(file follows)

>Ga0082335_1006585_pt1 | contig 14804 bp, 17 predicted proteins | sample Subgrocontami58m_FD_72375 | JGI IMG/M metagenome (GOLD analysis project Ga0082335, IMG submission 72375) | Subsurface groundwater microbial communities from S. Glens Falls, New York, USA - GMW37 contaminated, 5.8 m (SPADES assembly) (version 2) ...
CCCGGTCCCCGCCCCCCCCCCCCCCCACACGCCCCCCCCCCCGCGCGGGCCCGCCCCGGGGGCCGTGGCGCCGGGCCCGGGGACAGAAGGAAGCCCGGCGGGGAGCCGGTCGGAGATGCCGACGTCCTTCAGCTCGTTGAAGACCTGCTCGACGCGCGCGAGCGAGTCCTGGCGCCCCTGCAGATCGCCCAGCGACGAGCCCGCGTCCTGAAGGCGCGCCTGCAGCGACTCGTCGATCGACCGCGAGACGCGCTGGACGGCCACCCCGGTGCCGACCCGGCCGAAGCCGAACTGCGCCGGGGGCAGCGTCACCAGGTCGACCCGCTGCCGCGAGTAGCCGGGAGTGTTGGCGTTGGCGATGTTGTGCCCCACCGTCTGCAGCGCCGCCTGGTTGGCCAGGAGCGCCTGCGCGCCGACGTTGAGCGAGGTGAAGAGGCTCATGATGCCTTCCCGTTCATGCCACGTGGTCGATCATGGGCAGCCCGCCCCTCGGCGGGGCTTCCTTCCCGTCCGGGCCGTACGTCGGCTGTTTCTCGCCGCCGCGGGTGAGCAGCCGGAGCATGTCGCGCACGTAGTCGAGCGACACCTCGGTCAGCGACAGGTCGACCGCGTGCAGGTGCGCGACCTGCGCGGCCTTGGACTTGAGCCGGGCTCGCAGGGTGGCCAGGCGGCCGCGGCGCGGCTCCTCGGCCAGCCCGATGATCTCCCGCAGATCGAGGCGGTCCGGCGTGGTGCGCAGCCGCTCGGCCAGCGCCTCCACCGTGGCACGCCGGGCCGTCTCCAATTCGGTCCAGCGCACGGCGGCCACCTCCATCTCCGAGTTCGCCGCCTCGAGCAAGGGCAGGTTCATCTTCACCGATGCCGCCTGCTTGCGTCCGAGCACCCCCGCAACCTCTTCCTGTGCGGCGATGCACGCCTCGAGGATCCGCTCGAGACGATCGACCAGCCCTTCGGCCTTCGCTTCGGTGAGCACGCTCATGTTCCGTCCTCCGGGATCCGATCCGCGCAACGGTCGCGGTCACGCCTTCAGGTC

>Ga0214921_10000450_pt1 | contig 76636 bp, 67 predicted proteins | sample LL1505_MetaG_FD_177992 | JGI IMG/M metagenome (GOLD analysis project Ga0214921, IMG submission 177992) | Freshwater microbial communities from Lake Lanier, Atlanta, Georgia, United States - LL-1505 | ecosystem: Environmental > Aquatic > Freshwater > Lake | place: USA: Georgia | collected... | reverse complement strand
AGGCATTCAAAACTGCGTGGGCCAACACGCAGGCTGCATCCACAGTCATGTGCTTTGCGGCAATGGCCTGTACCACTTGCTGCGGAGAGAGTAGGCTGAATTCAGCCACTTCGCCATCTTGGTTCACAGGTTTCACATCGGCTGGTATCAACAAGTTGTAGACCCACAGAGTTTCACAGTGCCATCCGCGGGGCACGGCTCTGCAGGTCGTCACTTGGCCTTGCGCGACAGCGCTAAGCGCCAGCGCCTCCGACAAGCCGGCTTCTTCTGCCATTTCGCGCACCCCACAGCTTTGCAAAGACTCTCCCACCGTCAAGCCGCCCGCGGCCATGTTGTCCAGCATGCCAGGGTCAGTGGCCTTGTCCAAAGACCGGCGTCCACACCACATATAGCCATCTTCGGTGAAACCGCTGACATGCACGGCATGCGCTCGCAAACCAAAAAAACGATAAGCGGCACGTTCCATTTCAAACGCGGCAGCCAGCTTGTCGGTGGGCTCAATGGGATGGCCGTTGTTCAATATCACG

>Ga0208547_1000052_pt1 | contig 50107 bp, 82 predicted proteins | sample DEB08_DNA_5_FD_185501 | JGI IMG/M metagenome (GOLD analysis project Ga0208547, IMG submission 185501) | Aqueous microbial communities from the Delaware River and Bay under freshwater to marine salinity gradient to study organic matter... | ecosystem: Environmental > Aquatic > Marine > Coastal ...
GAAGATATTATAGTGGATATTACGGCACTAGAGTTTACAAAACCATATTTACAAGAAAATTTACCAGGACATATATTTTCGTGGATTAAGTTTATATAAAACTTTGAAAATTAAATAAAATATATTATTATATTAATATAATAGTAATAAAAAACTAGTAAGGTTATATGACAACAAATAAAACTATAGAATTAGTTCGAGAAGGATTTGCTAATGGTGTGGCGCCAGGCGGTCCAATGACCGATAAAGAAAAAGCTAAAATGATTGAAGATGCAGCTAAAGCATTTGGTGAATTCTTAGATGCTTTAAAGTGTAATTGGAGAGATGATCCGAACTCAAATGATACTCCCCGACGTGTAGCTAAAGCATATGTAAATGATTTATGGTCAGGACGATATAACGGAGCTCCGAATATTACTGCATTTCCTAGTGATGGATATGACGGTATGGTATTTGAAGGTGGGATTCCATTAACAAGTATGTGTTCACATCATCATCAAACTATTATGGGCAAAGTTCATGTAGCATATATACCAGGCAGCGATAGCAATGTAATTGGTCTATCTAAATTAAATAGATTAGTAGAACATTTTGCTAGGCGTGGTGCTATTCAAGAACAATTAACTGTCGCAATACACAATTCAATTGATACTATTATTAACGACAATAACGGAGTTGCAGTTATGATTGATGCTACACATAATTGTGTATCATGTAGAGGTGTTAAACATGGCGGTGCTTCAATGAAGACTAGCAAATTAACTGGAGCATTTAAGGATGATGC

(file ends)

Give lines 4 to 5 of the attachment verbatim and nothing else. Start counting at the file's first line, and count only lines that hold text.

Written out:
AGGCATTCAAAACTGCGTGGGCCAACACGCAGGCTGCATCCACAGTCATGTGCTTTGCGGCAATGGCCTGTACCACTTGCTGCGGAGAGAGTAGGCTGAATTCAGCCACTTCGCCATCTTGGTTCACAGGTTTCACATCGGCTGGTATCAACAAGTTGTAGACCCACAGAGTTTCACAGTGCCATCCGCGGGGCACGGCTCTGCAGGTCGTCACTTGGCCTTGCGCGACAGCGCTAAGCGCCAGCGCCTCCGACAAGCCGGCTTCTTCTGCCATTTCGCGCACCCCACAGCTTTGCAAAGACTCTCCCACCGTCAAGCCGCCCGCGGCCATGTTGTCCAGCATGCCAGGGTCAGTGGCCTTGTCCAAAGACCGGCGTCCACACCACATATAGCCATCTTCGGTGAAACCGCTGACATGCACGGCATGCGCTCGCAAACCAAAAAAACGATAAGCGGCACGTTCCATTTCAAACGCGGCAGCCAGCTTGTCGGTGGGCTCAATGGGATGGCCGTTGTTCAATATCACG

>Ga0208547_1000052_pt1 | contig 50107 bp, 82 predicted proteins | sample DEB08_DNA_5_FD_185501 | JGI IMG/M metagenome (GOLD analysis project Ga0208547, IMG submission 185501) | Aqueous microbial communities from the Delaware River and Bay under freshwater to marine salinity gradient to study organic matter... | ecosystem: Environmental > Aquatic > Marine > Coastal ...